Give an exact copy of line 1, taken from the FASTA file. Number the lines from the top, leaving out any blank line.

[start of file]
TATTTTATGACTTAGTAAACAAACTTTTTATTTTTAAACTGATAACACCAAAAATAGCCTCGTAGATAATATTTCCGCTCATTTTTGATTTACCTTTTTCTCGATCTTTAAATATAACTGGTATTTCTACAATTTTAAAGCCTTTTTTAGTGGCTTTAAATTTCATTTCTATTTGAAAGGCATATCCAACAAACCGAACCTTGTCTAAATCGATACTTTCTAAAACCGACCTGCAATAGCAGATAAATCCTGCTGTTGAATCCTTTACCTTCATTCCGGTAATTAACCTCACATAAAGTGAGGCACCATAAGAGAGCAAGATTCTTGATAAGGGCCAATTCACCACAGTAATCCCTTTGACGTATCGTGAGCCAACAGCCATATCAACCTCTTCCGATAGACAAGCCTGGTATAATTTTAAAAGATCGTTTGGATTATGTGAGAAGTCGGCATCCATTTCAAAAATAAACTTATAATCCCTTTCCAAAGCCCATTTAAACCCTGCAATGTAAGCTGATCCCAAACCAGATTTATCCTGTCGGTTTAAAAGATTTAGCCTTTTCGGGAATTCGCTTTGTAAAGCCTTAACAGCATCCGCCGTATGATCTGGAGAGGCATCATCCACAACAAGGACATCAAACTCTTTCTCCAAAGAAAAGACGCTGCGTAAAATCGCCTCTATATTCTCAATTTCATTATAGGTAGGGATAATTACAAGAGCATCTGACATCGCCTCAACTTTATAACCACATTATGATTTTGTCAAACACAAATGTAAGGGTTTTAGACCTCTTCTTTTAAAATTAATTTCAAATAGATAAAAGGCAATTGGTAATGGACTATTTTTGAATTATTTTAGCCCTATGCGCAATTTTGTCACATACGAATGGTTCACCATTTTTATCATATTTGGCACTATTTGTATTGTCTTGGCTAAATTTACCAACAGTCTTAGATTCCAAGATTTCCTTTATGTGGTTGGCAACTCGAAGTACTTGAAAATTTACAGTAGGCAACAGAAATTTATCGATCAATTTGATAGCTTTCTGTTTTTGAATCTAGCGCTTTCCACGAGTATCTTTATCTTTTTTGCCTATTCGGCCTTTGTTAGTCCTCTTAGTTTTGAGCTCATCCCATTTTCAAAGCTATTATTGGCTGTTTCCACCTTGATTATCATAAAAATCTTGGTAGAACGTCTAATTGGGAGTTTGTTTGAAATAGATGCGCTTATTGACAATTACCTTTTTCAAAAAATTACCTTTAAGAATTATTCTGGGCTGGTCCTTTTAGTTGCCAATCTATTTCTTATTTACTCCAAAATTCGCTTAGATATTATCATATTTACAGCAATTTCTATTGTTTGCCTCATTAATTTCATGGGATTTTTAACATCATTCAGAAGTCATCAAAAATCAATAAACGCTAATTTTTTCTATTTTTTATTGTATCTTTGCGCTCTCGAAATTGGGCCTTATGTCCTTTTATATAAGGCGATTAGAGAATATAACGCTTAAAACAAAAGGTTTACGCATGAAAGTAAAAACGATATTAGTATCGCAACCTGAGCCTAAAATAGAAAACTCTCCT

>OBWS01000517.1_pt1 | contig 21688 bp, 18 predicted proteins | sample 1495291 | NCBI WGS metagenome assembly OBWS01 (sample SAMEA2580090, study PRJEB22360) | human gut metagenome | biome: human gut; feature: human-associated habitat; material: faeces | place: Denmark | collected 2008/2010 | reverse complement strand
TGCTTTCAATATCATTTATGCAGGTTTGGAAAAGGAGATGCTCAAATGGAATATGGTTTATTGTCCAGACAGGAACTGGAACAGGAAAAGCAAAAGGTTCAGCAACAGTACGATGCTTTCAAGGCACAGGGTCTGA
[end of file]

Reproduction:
TATTTTATGACTTAGTAAACAAACTTTTTATTTTTAAACTGATAACACCAAAAATAGCCTCGTAGATAATATTTCCGCTCATTTTTGATTTACCTTTTTCTCGATCTTTAAATATAACTGGTATTTCTACAATTTTAAAGCCTTTTTTAGTGGCTTTAAATTTCATTTCTATTTGAAAGGCATATCCAACAAACCGAACCTTGTCTAAATCGATACTTTCTAAAACCGACCTGCAATAGCAGATAAATCCTGCTGTTGAATCCTTTACCTTCATTCCGGTAATTAACCTCACATAAAGTGAGGCACCATAAGAGAGCAAGATTCTTGATAAGGGCCAATTCACCACAGTAATCCCTTTGACGTATCGTGAGCCAACAGCCATATCAACCTCTTCCGATAGACAAGCCTGGTATAATTTTAAAAGATCGTTTGGATTATGTGAGAAGTCGGCATCCATTTCAAAAATAAACTTATAATCCCTTTCCAAAGCCCATTTAAACCCTGCAATGTAAGCTGATCCCAAACCAGATTTATCCTGTCGGTTTAAAAGATTTAGCCTTTTCGGGAATTCGCTTTGTAAAGCCTTAACAGCATCCGCCGTATGATCTGGAGAGGCATCATCCACAACAAGGACATCAAACTCTTTCTCCAAAGAAAAGACGCTGCGTAAAATCGCCTCTATATTCTCAATTTCATTATAGGTAGGGATAATTACAAGAGCATCTGACATCGCCTCAACTTTATAACCACATTATGATTTTGTCAAACACAAATGTAAGGGTTTTAGACCTCTTCTTTTAAAATTAATTTCAAATAGATAAAAGGCAATTGGTAATGGACTATTTTTGAATTATTTTAGCCCTATGCGCAATTTTGTCACATACGAATGGTTCACCATTTTTATCATATTTGGCACTATTTGTATTGTCTTGGCTAAATTTACCAACAGTCTTAGATTCCAAGATTTCCTTTATGTGGTTGGCAACTCGAAGTACTTGAAAATTTACAGTAGGCAACAGAAATTTATCGATCAATTTGATAGCTTTCTGTTTTTGAATCTAGCGCTTTCCACGAGTATCTTTATCTTTTTTGCCTATTCGGCCTTTGTTAGTCCTCTTAGTTTTGAGCTCATCCCATTTTCAAAGCTATTATTGGCTGTTTCCACCTTGATTATCATAAAAATCTTGGTAGAACGTCTAATTGGGAGTTTGTTTGAAATAGATGCGCTTATTGACAATTACCTTTTTCAAAAAATTACCTTTAAGAATTATTCTGGGCTGGTCCTTTTAGTTGCCAATCTATTTCTTATTTACTCCAAAATTCGCTTAGATATTATCATATTTACAGCAATTTCTATTGTTTGCCTCATTAATTTCATGGGATTTTTAACATCATTCAGAAGTCATCAAAAATCAATAAACGCTAATTTTTTCTATTTTTTATTGTATCTTTGCGCTCTCGAAATTGGGCCTTATGTCCTTTTATATAAGGCGATTAGAGAATATAACGCTTAAAACAAAAGGTTTACGCATGAAAGTAAAAACGATATTAGTATCGCAACCTGAGCCTAAAATAGAAAACTCTCCT